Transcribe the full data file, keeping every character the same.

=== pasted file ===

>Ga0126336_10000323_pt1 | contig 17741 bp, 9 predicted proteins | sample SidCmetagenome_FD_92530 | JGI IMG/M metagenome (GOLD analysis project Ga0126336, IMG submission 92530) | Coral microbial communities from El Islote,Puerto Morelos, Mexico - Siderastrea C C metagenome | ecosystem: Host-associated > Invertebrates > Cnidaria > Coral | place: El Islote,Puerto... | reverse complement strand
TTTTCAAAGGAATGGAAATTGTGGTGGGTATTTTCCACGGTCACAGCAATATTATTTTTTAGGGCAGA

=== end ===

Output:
>Ga0126336_10000323_pt1 | contig 17741 bp, 9 predicted proteins | sample SidCmetagenome_FD_92530 | JGI IMG/M metagenome (GOLD analysis project Ga0126336, IMG submission 92530) | Coral microbial communities from El Islote,Puerto Morelos, Mexico - Siderastrea C C metagenome | ecosystem: Host-associated > Invertebrates > Cnidaria > Coral | place: El Islote,Puerto... | reverse complement strand
TTTTCAAAGGAATGGAAATTGTGGTGGGTATTTTCCACGGTCACAGCAATATTATTTTTTAGGGCAGA